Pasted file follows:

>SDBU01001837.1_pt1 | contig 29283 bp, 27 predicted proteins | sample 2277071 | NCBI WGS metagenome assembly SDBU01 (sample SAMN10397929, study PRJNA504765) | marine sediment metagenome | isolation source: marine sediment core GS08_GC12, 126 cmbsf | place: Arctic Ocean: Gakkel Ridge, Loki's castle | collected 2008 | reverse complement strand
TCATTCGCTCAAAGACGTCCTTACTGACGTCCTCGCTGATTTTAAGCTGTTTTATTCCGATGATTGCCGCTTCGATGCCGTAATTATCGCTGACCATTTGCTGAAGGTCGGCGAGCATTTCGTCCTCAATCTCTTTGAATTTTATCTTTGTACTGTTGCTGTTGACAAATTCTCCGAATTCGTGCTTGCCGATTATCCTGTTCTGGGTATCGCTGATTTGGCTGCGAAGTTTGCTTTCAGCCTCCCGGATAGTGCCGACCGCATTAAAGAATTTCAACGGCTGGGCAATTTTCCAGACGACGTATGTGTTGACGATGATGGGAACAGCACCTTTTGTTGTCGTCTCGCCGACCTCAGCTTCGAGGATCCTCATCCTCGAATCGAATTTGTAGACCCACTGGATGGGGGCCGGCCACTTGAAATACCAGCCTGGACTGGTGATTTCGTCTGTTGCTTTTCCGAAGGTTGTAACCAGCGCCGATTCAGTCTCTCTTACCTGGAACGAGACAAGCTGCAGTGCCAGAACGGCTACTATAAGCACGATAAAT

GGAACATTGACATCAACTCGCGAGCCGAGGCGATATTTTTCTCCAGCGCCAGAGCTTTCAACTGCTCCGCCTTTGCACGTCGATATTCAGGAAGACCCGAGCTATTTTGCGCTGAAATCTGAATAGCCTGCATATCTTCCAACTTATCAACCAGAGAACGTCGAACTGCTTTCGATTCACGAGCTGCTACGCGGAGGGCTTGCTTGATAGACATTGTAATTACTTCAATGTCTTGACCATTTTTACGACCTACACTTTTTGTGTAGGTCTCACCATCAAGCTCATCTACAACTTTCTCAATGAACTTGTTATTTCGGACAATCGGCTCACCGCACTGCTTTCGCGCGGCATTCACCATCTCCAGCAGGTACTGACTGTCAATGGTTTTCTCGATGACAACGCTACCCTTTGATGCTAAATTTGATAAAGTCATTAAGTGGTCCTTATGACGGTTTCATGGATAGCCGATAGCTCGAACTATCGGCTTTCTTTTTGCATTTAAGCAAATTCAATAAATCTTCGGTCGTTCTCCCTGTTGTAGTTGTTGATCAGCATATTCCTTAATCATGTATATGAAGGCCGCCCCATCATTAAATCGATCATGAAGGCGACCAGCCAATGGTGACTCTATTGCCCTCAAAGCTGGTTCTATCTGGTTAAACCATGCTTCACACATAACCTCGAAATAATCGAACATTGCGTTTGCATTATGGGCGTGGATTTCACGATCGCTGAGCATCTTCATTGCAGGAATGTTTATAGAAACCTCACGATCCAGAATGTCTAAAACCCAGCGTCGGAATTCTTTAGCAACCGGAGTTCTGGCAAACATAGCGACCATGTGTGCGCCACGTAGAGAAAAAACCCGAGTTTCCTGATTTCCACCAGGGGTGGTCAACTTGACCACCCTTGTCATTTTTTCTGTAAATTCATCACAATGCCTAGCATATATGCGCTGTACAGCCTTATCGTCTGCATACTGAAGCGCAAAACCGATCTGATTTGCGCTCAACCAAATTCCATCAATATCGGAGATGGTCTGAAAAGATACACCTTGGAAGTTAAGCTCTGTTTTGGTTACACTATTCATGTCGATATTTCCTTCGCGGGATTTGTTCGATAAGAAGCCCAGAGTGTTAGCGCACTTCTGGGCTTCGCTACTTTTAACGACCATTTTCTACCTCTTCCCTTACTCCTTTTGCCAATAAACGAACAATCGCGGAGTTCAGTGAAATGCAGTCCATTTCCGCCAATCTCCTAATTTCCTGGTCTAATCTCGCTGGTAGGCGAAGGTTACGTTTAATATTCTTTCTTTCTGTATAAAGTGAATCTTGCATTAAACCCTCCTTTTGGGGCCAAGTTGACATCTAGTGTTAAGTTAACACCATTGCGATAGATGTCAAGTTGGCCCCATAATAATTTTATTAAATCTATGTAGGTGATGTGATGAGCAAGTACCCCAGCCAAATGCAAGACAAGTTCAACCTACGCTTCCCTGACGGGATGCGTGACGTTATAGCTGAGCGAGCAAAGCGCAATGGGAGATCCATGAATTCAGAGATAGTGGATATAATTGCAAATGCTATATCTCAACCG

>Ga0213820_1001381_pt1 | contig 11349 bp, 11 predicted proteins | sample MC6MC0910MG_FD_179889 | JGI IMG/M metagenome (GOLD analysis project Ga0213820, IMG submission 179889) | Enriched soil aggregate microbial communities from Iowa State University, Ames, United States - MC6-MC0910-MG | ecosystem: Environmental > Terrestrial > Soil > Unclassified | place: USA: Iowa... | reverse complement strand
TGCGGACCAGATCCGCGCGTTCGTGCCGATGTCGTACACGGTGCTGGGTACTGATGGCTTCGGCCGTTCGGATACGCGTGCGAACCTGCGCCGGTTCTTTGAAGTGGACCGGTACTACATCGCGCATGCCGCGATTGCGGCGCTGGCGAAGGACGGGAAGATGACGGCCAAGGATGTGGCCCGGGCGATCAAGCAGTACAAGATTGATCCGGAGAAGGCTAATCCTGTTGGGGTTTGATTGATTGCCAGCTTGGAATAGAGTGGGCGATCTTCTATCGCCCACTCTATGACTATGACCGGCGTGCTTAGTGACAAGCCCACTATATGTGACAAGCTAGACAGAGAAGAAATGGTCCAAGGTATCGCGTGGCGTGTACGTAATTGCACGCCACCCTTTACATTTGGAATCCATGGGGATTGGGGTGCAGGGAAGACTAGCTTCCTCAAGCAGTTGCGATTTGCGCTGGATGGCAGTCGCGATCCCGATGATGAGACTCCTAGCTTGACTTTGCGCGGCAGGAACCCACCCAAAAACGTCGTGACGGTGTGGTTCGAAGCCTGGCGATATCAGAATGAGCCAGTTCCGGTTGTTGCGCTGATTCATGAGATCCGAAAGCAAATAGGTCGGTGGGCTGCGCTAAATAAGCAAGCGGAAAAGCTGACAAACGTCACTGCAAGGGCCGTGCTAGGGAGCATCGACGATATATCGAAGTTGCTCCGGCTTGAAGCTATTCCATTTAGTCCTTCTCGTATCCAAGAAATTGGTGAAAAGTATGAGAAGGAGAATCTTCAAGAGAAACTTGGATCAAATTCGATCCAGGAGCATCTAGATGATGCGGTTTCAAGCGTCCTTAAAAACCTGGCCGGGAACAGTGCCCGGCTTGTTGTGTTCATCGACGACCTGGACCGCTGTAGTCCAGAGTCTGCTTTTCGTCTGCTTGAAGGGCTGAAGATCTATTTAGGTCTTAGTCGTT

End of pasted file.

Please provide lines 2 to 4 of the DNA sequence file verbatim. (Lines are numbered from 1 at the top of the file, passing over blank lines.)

TCATTCGCTCAAAGACGTCCTTACTGACGTCCTCGCTGATTTTAAGCTGTTTTATTCCGATGATTGCCGCTTCGATGCCGTAATTATCGCTGACCATTTGCTGAAGGTCGGCGAGCATTTCGTCCTCAATCTCTTTGAATTTTATCTTTGTACTGTTGCTGTTGACAAATTCTCCGAATTCGTGCTTGCCGATTATCCTGTTCTGGGTATCGCTGATTTGGCTGCGAAGTTTGCTTTCAGCCTCCCGGATAGTGCCGACCGCATTAAAGAATTTCAACGGCTGGGCAATTTTCCAGACGACGTATGTGTTGACGATGATGGGAACAGCACCTTTTGTTGTCGTCTCGCCGACCTCAGCTTCGAGGATCCTCATCCTCGAATCGAATTTGTAGACCCACTGGATGGGGGCCGGCCACTTGAAATACCAGCCTGGACTGGTGATTTCGTCTGTTGCTTTTCCGAAGGTTGTAACCAGCGCCGATTCAGTCTCTCTTACCTGGAACGAGACAAGCTGCAGTGCCAGAACGGCTACTATAAGCACGATAAAT

GGAACATTGACATCAACTCGCGAGCCGAGGCGATATTTTTCTCCAGCGCCAGAGCTTTCAACTGCTCCGCCTTTGCACGTCGATATTCAGGAAGACCCGAGCTATTTTGCGCTGAAATCTGAATAGCCTGCATATCTTCCAACTTATCAACCAGAGAACGTCGAACTGCTTTCGATTCACGAGCTGCTACGCGGAGGGCTTGCTTGATAGACATTGTAATTACTTCAATGTCTTGACCATTTTTACGACCTACACTTTTTGTGTAGGTCTCACCATCAAGCTCATCTACAACTTTCTCAATGAACTTGTTATTTCGGACAATCGGCTCACCGCACTGCTTTCGCGCGGCATTCACCATCTCCAGCAGGTACTGACTGTCAATGGTTTTCTCGATGACAACGCTACCCTTTGATGCTAAATTTGATAAAGTCATTAAGTGGTCCTTATGACGGTTTCATGGATAGCCGATAGCTCGAACTATCGGCTTTCTTTTTGCATTTAAGCAAATTCAATAAATCTTCGGTCGTTCTCCCTGTTGTAGTTGTTGATCAGCATATTCCTTAATCATGTATATGAAGGCCGCCCCATCATTAAATCGATCATGAAGGCGACCAGCCAATGGTGACTCTATTGCCCTCAAAGCTGGTTCTATCTGGTTAAACCATGCTTCACACATAACCTCGAAATAATCGAACATTGCGTTTGCATTATGGGCGTGGATTTCACGATCGCTGAGCATCTTCATTGCAGGAATGTTTATAGAAACCTCACGATCCAGAATGTCTAAAACCCAGCGTCGGAATTCTTTAGCAACCGGAGTTCTGGCAAACATAGCGACCATGTGTGCGCCACGTAGAGAAAAAACCCGAGTTTCCTGATTTCCACCAGGGGTGGTCAACTTGACCACCCTTGTCATTTTTTCTGTAAATTCATCACAATGCCTAGCATATATGCGCTGTACAGCCTTATCGTCTGCATACTGAAGCGCAAAACCGATCTGATTTGCGCTCAACCAAATTCCATCAATATCGGAGATGGTCTGAAAAGATACACCTTGGAAGTTAAGCTCTGTTTTGGTTACACTATTCATGTCGATATTTCCTTCGCGGGATTTGTTCGATAAGAAGCCCAGAGTGTTAGCGCACTTCTGGGCTTCGCTACTTTTAACGACCATTTTCTACCTCTTCCCTTACTCCTTTTGCCAATAAACGAACAATCGCGGAGTTCAGTGAAATGCAGTCCATTTCCGCCAATCTCCTAATTTCCTGGTCTAATCTCGCTGGTAGGCGAAGGTTACGTTTAATATTCTTTCTTTCTGTATAAAGTGAATCTTGCATTAAACCCTCCTTTTGGGGCCAAGTTGACATCTAGTGTTAAGTTAACACCATTGCGATAGATGTCAAGTTGGCCCCATAATAATTTTATTAAATCTATGTAGGTGATGTGATGAGCAAGTACCCCAGCCAAATGCAAGACAAGTTCAACCTACGCTTCCCTGACGGGATGCGTGACGTTATAGCTGAGCGAGCAAAGCGCAATGGGAGATCCATGAATTCAGAGATAGTGGATATAATTGCAAATGCTATATCTCAACCG

>Ga0213820_1001381_pt1 | contig 11349 bp, 11 predicted proteins | sample MC6MC0910MG_FD_179889 | JGI IMG/M metagenome (GOLD analysis project Ga0213820, IMG submission 179889) | Enriched soil aggregate microbial communities from Iowa State University, Ames, United States - MC6-MC0910-MG | ecosystem: Environmental > Terrestrial > Soil > Unclassified | place: USA: Iowa... | reverse complement strand